The Warren County Public School System is no stranger to saving energy though. They received the 2009 Andromeda Star of Energy Efficiency Award for their ongoing commitment to reducing energy in their schools while at the same time educating their students on the benefits of energy efficiency. Their accomplishments included saving more than $4 million in energy savings over the prior 4 years, 28% reduction in energy usage, Energy Star ratings on fourteen buildings and more.
Now, in collaboration with CMTA, (a leader in engineering energy-efficient, green and highly sustainable buildings and schools) and the LEED Accredited Professionals from Sherman Carter Barnhart, Warren County is gearing up to have the first zero energy public school in the United States – Richardsville Elementary School.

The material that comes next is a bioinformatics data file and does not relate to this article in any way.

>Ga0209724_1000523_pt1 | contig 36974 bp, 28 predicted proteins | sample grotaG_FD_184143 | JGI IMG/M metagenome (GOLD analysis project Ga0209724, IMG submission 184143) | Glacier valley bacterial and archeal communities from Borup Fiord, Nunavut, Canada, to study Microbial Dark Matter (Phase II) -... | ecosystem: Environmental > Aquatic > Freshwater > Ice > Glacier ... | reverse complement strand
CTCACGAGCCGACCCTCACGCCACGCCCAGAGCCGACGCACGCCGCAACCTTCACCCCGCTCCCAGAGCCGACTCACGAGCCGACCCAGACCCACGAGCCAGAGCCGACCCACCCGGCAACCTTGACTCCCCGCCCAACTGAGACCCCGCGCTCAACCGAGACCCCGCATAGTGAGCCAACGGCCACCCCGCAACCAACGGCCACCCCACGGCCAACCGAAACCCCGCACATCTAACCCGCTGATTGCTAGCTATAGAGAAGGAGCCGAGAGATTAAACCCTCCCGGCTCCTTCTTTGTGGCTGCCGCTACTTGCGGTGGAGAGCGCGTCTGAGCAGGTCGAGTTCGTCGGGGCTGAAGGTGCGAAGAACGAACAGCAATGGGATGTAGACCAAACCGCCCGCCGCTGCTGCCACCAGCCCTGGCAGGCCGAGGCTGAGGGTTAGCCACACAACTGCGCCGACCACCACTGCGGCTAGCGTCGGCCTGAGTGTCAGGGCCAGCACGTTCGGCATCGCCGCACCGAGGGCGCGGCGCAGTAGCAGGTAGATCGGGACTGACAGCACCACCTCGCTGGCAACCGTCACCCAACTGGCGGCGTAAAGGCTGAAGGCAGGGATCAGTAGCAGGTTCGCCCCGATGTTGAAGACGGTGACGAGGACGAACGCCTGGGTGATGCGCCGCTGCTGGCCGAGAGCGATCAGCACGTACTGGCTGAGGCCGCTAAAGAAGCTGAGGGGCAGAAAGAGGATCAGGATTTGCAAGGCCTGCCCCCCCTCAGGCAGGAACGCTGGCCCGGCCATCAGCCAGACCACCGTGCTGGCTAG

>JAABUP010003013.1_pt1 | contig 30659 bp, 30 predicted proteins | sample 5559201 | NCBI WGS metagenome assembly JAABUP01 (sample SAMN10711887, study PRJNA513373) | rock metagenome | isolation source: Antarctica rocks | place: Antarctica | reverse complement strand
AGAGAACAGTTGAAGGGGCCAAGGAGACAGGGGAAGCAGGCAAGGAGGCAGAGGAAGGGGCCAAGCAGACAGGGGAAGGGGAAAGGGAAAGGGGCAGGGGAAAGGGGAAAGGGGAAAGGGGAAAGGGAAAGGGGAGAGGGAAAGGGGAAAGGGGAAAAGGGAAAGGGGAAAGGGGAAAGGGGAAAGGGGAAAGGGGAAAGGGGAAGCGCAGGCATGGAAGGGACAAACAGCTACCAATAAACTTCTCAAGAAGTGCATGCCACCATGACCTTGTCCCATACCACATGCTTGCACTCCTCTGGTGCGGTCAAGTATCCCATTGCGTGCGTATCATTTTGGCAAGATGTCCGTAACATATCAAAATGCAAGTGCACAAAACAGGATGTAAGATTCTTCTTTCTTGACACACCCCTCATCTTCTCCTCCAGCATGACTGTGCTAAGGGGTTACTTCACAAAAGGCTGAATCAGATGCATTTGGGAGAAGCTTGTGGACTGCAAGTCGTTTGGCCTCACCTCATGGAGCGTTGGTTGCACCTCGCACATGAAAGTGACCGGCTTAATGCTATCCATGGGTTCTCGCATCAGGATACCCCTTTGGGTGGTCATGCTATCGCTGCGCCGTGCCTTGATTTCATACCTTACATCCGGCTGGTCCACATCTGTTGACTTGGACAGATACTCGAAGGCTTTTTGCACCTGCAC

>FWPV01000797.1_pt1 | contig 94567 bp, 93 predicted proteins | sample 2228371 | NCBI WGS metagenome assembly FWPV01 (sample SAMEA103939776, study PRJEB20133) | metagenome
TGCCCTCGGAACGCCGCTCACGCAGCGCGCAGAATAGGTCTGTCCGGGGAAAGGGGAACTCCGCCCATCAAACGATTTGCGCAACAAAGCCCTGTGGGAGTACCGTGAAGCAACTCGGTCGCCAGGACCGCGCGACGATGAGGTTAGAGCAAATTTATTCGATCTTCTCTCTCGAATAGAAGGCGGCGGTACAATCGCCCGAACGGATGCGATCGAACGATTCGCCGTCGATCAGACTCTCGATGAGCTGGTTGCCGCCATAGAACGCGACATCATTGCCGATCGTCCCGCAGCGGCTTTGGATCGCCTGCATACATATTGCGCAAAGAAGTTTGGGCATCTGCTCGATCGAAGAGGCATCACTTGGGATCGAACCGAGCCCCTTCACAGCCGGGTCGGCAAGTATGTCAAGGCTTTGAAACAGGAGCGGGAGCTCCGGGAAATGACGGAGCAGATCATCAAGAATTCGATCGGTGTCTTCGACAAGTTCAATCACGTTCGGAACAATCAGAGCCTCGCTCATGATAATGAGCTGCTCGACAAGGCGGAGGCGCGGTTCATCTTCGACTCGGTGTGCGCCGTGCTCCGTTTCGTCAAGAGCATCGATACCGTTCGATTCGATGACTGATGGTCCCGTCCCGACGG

Some of the key features in this zero energy public school include: insulated concrete form wall construction, geothermal HVAC with CO2 monitoring, daylighting through light shelves and Solatubes®, compact two-story design with reduced building volume, thin roof-adhered thin film photovoltaic system, energy-efficient lighting, reduced plug loads for computers, reduced energy use in the kitchen, solar water heating, bioswales, etc.
As you can see in this design, the school has been laid out so it can reap the most rewards from renewable energy sources such as the sun and wind. (School images courtesy of Sherman Carter Barnhart Architects)